There have been a lot of new techniques developed for use at inpatient drug treatment centers and some have proven more successful than others. There are as many treatments for substance use as there are causes, but one noteworthy example is hyperbaric oxygen therapy, HBOT. What is HBOT and how does it relate to substance use?
Causes of substance use
Experts have debated about the causes of substance use for decades, but one recurring idea has been that substance users, at least many of them, have experienced brain damage at some point. The premise further states that the brain damage not only causes a predisposition to substance use but also hinders recovery.
It is not only about the problems substance users have faced prior to their addiction, but how addiction can exacerbate the problem. Many drugs have been found to do serious damage to the brain and it stands to reason that these same drugs can worsen current issues or even cause new brain damage.
This explains how substance users may be at a disadvantage when trying to break their addiction, but where does HBOT come in?
What is HBOT?
HBOT has been successfully used as a treatment for brain injuries for more than three centuries. At sea level, a person’s brain is only receiving 21% of available oxygen. HBOT, however, places the patient in a hyperbaric chamber where the brain receives 100% oxygen.
The oxygen allows the brain to fully and naturally heal itself. Oxygen has been a major factor in healing injuries in the past and the HBOT chamber allows blood vessels to carry more than twenty times the normal amount of oxygen. As the damaged brain receives this new supply of oxygen, it is able to heal itself without invasive medical procedures.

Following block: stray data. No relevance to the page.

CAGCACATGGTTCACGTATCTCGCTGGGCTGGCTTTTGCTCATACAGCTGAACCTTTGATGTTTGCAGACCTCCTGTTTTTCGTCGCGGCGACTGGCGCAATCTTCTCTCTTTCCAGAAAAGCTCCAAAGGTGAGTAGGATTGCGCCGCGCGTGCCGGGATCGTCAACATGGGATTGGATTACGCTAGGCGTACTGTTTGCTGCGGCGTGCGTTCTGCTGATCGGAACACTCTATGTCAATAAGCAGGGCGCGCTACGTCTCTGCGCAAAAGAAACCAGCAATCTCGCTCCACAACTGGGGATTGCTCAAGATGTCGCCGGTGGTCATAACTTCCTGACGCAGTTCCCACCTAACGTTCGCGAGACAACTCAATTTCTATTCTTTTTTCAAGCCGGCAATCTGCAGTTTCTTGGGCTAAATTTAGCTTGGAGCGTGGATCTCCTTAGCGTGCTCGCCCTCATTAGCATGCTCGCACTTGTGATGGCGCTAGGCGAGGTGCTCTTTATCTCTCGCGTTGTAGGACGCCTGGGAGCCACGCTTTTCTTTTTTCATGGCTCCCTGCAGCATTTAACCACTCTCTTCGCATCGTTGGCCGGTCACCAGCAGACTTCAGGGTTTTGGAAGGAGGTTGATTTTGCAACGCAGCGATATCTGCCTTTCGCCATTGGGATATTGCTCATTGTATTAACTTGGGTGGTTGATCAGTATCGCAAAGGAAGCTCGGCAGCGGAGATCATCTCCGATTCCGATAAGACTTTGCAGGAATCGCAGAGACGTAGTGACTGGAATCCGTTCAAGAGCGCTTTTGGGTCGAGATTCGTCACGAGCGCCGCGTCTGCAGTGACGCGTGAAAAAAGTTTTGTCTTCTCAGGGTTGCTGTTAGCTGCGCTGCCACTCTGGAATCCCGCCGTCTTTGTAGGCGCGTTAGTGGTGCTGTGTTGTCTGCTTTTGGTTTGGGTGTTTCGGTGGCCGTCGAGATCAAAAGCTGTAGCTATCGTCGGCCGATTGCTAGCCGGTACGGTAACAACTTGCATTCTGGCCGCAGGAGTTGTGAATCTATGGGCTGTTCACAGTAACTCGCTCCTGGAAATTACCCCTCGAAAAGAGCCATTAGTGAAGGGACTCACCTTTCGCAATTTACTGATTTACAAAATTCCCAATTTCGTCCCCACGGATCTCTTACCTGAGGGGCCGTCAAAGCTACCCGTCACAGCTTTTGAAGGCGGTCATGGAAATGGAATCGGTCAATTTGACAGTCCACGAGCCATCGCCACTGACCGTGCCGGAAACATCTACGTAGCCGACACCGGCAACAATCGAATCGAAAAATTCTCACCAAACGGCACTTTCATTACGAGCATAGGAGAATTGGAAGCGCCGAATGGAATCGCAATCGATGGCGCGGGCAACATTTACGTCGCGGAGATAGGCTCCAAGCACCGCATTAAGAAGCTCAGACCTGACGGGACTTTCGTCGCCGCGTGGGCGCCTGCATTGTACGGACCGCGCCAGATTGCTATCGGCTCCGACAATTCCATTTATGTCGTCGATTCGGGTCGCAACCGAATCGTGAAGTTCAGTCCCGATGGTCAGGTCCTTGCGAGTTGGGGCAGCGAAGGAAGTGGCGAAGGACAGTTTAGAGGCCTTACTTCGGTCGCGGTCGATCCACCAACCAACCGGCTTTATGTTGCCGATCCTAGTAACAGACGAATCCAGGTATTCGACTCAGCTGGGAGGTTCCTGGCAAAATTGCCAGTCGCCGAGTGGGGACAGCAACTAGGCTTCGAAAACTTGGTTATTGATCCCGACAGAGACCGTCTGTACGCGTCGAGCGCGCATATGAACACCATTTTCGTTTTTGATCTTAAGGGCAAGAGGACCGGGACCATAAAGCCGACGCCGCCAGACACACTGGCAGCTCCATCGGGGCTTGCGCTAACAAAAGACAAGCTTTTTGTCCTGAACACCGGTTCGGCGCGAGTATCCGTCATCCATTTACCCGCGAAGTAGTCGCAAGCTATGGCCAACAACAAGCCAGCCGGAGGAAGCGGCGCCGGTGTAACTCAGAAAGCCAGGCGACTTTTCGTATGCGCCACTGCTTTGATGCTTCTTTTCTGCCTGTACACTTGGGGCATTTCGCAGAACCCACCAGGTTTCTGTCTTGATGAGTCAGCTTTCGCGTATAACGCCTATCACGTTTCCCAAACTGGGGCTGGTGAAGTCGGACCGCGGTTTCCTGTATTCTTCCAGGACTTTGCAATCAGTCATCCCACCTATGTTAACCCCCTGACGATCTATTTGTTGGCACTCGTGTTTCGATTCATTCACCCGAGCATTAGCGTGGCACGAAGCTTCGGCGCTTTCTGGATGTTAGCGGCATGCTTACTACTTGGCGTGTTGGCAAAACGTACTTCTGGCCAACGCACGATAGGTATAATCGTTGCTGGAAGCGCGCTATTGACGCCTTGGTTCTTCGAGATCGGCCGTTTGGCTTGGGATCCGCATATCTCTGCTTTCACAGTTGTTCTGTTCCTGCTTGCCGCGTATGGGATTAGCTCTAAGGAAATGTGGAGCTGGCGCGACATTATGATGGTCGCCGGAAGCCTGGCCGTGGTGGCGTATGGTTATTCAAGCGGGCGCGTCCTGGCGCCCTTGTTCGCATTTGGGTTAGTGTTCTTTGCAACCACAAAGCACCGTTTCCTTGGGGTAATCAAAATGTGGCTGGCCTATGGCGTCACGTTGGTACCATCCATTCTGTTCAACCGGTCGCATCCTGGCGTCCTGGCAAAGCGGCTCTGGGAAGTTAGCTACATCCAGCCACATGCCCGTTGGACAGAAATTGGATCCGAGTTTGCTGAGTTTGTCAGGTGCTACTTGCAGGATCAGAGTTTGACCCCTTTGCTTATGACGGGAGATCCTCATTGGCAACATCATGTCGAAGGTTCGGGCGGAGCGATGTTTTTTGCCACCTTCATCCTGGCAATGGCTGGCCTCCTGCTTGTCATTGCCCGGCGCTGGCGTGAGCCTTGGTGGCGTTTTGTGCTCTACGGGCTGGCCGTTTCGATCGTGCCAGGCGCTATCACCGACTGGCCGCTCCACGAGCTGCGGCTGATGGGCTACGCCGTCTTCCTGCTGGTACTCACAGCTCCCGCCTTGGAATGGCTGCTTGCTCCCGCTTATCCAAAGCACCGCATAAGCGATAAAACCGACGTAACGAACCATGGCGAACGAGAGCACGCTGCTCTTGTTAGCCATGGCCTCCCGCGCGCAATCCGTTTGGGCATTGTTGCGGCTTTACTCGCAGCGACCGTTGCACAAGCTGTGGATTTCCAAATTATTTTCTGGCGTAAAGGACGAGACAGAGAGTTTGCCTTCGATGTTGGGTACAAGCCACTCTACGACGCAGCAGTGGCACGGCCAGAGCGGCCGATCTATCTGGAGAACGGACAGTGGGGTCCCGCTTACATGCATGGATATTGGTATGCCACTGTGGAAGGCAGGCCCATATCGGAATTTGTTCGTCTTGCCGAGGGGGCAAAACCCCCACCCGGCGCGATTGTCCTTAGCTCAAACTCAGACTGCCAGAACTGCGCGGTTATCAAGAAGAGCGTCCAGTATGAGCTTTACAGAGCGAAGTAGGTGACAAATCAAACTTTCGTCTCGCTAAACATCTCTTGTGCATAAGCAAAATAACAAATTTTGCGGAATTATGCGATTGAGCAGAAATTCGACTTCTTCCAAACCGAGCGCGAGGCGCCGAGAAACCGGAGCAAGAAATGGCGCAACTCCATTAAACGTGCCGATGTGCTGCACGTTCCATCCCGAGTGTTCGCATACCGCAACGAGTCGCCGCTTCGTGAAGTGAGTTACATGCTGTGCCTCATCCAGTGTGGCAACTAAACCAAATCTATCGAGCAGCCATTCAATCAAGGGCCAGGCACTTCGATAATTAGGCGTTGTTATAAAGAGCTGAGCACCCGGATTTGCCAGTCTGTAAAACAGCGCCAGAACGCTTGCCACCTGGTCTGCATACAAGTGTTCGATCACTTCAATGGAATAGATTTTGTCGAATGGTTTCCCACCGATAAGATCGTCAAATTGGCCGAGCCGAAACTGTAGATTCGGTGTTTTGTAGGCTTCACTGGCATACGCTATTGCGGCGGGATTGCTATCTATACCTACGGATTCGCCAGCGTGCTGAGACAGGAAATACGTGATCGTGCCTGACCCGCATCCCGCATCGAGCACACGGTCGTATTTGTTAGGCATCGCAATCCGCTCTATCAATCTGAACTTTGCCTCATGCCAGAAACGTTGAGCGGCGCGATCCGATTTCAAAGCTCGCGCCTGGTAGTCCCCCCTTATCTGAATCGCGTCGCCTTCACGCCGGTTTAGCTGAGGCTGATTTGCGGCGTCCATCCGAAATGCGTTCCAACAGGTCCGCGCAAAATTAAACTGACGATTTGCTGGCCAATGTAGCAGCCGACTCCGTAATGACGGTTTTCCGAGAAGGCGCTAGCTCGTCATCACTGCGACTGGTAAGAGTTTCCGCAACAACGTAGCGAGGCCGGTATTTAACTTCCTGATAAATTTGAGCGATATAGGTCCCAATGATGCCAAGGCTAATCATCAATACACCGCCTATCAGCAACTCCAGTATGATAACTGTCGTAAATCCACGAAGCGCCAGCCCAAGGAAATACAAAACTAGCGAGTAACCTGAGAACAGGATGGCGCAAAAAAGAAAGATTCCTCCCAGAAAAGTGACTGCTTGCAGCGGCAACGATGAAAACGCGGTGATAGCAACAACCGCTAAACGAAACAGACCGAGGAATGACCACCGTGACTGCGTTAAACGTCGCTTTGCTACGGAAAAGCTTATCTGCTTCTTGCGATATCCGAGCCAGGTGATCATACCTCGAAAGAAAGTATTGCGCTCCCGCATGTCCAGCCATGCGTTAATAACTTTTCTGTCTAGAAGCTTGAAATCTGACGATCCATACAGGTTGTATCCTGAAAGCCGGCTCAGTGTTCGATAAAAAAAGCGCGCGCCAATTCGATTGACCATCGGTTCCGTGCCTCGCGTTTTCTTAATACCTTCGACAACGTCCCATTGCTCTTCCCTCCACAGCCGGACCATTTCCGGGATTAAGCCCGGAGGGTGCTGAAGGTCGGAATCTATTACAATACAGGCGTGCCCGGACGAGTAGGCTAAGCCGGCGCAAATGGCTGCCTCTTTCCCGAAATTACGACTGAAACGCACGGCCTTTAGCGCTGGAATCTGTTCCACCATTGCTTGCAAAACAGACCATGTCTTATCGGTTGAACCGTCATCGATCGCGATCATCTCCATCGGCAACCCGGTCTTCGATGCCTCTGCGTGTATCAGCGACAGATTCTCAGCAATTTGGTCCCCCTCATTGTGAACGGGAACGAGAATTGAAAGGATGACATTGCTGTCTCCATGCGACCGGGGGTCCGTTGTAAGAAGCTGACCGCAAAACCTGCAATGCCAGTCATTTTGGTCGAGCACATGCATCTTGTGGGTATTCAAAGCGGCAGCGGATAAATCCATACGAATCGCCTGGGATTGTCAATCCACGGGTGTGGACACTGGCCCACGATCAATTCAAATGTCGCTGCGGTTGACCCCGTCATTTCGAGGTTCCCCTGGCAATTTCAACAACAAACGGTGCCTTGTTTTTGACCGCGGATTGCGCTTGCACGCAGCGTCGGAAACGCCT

HBOT and drug rehabilitation
The findings about HBOT regarding other illnesses has made it a popular choice for drug treatment centers. Due to the fact that substance users often face brain damage, either from previous incidents or their current use, HBOT is a simple way to allow the brain to heal itself.
While traditional drug treatments have often involved the use of other addictive drugs, HBOT poses no such dangers. The solution is oxygen, so there is nothing for the patient to become addicted to. This makes it far safer than other inpatient drug rehab treatments.
Does HBOT work?
Oxygen therapy sounds fine in theory, but does it actually help people recover from their addictions? In non-user patients, it was found that HBOT significantly reduced the rate of decline in mental disorders, which is an excellent sign for its effectiveness for recovering substance users.
One significant study was performed on 340 patients with histories of severe alcohol, drug or narcotics use. From this sample, 223 suffered from alcoholism, 68 were substance users and 49 were narcotic users. Of the 340 patients receiving HBOT, all of them saw significant results following treatment.
What were these results? Brain scans revealed that areas of the brain that had been previously damaged were either entirely or partially healed, which made it easier for patients to fight their substance use. Given the outcome of this study, it is safe to say that HBOT was a significant factor in the recovery of these patients.
What you need to know
HBOT is a treatment that restores oxygen to damaged parts of the brain and facilitates recovery from substance use. As this treatment grows, expect to see it at more drug treatment centers in the future. This new treatment could change the way that substance use and recovery are treated.